In fact, Brand New would double-down on this level of commitment, releasing ‘Devil and God’ with a cardboard cover that featured no track listings, and withheld the name of the band and album itself. In truth, this evocative image manages to speak volumes without requiring a single word: a young, distracted child, innocuously framed against white, weather-worn wood panels, contrasted beside sinister-looking, yet somehow jovial strangers, in front of a closed door, wearing dark cloaks and masks. “I think the little girl is the scariest; I feel the place of power resides with the two people in the mask, but the girl seemed oddly calm in that situation,” says Lacey, reflecting on the album’s visuals. “The way she holds her arm and sleeve seem strange, almost like she does not know what’s round the corner. I think it has a level of creepiness for sure, but it is a definite photograph that has an insight for everyone, and it makes people think. Every time I look at it, I think of something new.”
This level of mystery and apprehension would later become a feature of the album’s release cycle and go on to define Brand New’s career. Upon its initial release, the record was sold without a complete lyric sheet, instead having a small insert of collected photos, which instructed fans to ‘Please send $1 to [address] for a complete copy of the lyrics.’ Despite the lyrics eventually appearing on the band’s website (and devoted fans who followed instructions receiving full lyric sheets almost a decade later), antics like these fostered a sense of tension and suspense that would only increase year after year, later inspiring some hefty, Reddit-thread theorising. Add to this, how Brand New would often vehemently distance themselves from their label and the larger music industry apparatus, along with infrequent engagements with the press – even during album cycles – only to leave cryptic messages for fans to decipher on their own.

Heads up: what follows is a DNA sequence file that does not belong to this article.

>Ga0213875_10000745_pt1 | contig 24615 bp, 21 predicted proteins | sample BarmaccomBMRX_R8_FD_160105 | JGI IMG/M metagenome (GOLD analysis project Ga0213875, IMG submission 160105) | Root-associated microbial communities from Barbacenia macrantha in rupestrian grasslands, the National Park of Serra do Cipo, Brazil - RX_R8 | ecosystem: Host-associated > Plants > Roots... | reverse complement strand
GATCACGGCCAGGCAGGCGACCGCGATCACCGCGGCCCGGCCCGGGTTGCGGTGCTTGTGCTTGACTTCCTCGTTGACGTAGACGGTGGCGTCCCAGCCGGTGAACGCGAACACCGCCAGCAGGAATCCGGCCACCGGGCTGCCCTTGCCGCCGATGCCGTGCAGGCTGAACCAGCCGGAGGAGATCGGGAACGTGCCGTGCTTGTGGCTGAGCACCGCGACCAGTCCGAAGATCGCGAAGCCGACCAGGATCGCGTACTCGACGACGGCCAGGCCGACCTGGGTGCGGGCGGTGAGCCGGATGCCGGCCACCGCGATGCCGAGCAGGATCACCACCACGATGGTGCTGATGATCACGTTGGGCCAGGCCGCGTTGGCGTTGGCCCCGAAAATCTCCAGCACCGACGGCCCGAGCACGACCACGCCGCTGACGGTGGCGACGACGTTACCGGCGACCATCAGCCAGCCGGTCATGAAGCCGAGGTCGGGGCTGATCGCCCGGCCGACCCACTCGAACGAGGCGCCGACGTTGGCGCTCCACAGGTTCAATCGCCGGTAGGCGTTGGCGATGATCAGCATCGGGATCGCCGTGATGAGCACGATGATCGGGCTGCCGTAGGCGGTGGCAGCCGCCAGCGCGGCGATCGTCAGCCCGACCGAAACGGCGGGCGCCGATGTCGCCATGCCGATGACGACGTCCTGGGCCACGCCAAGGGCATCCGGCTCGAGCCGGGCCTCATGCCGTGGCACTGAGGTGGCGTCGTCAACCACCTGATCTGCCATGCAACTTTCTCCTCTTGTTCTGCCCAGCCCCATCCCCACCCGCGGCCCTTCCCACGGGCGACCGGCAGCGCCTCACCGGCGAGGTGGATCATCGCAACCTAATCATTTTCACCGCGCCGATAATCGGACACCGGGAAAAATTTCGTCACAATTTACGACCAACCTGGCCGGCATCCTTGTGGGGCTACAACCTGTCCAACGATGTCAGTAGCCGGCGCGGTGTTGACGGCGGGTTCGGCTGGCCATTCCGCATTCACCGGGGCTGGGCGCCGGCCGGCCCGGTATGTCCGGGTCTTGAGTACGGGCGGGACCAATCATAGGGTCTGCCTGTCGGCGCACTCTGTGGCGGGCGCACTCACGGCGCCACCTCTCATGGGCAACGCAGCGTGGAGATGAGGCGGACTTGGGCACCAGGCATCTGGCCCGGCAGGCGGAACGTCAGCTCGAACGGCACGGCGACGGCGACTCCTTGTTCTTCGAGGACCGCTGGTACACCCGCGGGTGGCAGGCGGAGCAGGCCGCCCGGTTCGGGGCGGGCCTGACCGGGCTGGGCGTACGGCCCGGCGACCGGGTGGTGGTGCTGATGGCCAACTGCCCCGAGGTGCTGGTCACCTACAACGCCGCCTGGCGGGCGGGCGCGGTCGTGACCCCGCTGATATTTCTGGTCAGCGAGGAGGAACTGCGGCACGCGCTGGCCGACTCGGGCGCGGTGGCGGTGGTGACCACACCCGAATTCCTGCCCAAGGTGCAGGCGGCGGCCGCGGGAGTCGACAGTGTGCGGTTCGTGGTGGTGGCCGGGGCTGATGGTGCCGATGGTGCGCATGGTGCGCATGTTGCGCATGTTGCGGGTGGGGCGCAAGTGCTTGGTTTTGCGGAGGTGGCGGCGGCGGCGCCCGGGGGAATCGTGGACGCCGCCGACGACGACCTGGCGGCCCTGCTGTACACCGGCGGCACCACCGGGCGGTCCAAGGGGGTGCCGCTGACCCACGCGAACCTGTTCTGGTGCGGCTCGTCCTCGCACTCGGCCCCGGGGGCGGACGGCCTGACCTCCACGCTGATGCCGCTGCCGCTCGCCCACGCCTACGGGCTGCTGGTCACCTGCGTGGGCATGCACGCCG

In a rare interview with Rock Zone magazine last year (originally featured in Spanish, and hastily translated by a feverish Reddit community), Lacey describes the aversion to celebrity culture that appears to have weighed in heavily on writing ‘The Devil and God Are Raging Inside Me’, saying “The mystery that exists around our band and the level of respect our fans have towards the band, is a mystery to us. The reality is that we don’t even know what’s going to happen next,” admits Lacey. “I would feel overwhelmed by so many people supporting us, and even now, it’s something that has always scared me. Now that we are older and this path is gentler, I feel more comfortable and prepared to take that second step. I think years ago that would have probably have destroyed me.”